T.Y. Hilton IND 258.5 8.6 30.058
Marques Colston NO 177.2 6.9 25.681
Julian Edelman NE 222.6 8.7 25.586
Torrey Smith BAL 191.7 9.7 19.763
Michael Floyd ARI 165.3 8.9 18.573
DeSean Jackson WAS 209.6 14.6 14.356
Antonio Brown PIT 374.1 26.1 14.333
Roddy White ATL 212.1 15.1 14.046
Michael Crabtree SF 162.2 11.8 13.746
Randall Cobb GB 291.4 23.6 12.347
Jordy Nelson GB 327.9 30.7 10.681
Wes Welker DEN 107.4 10.1 10.634
Keenan Allen SD 175.3 17.1 10.251
Percy Harvin SEA 129.5 13.2 9.811
Pierre Garcon WAS 161.2 16.5 9.77
Alshon Jeffery CHI 261.6 27.8 9.41
Vincent Jackson TB 180.2 20.1 8.965
Andre Johnson HOU 190.6 21.7 8.783
Julio Jones ATL 297.4 34.8 8.546
Cordarrelle Patterson MIN 93.1 11.2 8.313
Demaryius Thomas DEN 338.9 42.9 7.9
Dez Bryant DAL 316 40.1 7.88
Larry Fitzgerald ARI 151.4 20 7.57
A.J. Green CIN 205.3 41 5.007
Brandon Marshall CHI 179.1 36.4 4.92
Calvin Johnson DET 226.7 54.7 4.144

Surprise, surprise! Any guesses which wide receiver had the lowest PPD? If your answer is the one that cost the most, you’d be correct. MegaTron was MegaExpensive at just under $55, and with 227 points, his 4.144 PPD is pretty abysmal. The players that stand out to me are Antonio Brown, Golden Tate, Jeremy Maclin, Emmanuel Sanders and Randall Cobb.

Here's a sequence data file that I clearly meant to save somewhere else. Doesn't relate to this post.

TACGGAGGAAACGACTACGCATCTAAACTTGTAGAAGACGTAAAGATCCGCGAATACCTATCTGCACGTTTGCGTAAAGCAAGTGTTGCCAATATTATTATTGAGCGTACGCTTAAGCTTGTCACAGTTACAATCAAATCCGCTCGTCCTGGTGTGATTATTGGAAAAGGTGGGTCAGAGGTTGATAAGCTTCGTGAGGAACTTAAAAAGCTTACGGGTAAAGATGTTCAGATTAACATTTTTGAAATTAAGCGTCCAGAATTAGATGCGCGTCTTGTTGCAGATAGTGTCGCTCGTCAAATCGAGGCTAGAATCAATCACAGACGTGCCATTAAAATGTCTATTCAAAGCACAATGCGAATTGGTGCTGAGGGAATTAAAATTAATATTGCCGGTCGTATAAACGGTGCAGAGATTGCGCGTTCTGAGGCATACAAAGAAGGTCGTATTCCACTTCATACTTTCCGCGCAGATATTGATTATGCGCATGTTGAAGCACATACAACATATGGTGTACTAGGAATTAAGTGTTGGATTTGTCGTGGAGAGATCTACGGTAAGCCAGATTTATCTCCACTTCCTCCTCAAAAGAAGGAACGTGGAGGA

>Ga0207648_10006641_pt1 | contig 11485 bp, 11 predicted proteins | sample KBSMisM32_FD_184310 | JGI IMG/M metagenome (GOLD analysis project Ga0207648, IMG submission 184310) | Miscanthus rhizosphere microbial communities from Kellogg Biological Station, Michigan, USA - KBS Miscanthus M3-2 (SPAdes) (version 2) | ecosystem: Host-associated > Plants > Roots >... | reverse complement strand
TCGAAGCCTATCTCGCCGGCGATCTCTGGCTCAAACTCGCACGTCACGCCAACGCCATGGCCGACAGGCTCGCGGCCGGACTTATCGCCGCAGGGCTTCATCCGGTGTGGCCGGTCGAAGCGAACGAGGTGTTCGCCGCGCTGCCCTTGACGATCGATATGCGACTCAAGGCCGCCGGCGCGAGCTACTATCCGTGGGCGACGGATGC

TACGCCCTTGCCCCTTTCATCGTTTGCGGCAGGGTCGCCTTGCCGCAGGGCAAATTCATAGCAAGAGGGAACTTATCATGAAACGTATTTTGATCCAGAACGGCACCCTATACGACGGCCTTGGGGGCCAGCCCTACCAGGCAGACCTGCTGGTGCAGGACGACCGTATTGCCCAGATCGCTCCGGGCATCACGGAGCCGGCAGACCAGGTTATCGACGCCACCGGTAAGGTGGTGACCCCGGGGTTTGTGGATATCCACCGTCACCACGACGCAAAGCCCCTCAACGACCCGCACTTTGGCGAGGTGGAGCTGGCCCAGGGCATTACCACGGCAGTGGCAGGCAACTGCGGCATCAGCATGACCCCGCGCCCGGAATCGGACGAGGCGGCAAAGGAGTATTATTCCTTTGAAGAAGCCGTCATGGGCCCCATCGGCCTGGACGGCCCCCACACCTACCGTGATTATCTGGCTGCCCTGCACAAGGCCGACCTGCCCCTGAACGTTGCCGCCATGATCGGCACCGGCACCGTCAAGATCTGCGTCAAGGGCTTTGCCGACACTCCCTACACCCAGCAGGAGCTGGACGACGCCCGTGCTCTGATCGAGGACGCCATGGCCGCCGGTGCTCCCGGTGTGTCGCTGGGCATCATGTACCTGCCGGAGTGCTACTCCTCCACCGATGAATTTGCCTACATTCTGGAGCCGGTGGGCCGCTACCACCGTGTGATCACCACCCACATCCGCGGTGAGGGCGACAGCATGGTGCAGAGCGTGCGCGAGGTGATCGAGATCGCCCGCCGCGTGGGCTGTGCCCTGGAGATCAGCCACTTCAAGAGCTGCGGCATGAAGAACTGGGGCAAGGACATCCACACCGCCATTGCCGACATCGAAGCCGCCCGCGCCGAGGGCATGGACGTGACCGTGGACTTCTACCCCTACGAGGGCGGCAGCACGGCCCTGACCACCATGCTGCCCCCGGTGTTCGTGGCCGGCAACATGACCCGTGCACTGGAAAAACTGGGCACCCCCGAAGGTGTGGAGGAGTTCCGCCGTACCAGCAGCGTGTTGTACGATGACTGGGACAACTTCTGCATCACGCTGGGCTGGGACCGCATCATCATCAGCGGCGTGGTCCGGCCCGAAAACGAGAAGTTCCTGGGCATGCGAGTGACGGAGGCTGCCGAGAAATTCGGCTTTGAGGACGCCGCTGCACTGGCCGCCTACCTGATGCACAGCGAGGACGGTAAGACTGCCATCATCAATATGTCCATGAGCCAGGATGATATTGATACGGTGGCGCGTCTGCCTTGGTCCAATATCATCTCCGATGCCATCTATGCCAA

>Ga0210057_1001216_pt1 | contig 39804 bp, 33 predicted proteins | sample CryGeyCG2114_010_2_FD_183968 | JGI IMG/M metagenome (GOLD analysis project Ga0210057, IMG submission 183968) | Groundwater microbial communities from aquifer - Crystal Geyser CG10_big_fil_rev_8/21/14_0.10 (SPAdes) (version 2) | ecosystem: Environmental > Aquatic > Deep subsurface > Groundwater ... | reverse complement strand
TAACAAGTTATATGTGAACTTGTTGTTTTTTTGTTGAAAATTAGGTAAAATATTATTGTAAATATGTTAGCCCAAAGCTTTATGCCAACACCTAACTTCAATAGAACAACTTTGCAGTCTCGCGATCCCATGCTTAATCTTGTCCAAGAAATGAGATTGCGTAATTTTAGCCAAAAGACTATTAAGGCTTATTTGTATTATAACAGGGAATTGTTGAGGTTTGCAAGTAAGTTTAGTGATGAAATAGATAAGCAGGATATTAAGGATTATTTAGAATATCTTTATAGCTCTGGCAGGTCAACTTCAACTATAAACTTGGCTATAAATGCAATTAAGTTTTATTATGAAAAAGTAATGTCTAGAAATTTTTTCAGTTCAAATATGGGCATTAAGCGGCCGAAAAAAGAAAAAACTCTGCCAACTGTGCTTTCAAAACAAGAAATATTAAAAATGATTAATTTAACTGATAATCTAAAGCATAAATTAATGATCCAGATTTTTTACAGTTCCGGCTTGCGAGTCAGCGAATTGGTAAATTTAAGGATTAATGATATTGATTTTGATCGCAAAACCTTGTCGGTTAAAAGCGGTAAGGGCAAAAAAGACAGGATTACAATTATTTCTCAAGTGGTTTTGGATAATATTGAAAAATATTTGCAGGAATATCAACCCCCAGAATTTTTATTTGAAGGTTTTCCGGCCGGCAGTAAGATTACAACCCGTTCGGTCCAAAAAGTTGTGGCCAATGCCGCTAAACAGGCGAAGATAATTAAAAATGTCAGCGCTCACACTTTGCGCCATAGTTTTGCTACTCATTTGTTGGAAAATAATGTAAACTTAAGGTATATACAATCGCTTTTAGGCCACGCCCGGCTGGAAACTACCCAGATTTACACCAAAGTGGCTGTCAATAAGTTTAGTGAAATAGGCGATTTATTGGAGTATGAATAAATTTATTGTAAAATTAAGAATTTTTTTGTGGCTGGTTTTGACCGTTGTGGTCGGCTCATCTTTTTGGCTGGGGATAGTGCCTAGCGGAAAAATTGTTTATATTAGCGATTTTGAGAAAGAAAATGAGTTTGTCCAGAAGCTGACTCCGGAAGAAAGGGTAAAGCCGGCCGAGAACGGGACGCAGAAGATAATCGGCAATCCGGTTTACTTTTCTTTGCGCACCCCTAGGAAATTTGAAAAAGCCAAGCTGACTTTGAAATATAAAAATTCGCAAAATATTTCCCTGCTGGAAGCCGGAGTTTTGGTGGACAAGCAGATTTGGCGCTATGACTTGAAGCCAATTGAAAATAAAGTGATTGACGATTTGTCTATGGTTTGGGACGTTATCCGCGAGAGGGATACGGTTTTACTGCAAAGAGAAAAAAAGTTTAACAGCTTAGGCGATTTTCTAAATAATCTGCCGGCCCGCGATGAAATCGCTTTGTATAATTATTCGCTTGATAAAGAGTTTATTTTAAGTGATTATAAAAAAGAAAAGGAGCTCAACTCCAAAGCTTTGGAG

And the cheap seats?

Brandon LaFell, 210 points, $1.4 (150.429 PPD)
Andrew Hawkins, 159 points, $1.2 (132.417 PPD)
Rueben Randle, 183 points, $1.4 (130.571 PPD)
Doug Baldwin, 167 points, $1.3 (128.692 PPD)
James Jones, 177 points, $1.4 (124 PPD)
Kenny Stills, 174 points, $1.5 (115.933 PPD)
Steve Smith Sr, 219 points, $2, (109.5 PPD)
Mike Evans, 245 points, $2.3 (106.565 PPD)
Jordan Matthews, 202 points, $2 (101.1 PPD)
Kelvin Benjamin, 226 points, $2.8 (80.643 PPD)
Anquan Boldin, 220 points, $3.3 (66.545 PPD)

Heroes: Antonio Brown, Emmanuel Sanders and Odell Beckham Jr. (295 points, undrafted)
Zero: Calvin Johnson

Tight End

Player Team FPTS Cost PPD
Delanie Walker TEN 176 1.1 160
Antonio Gates SD 223.1 1.9 117.421
Martellus Bennett CHI 217.6 1.9 114.526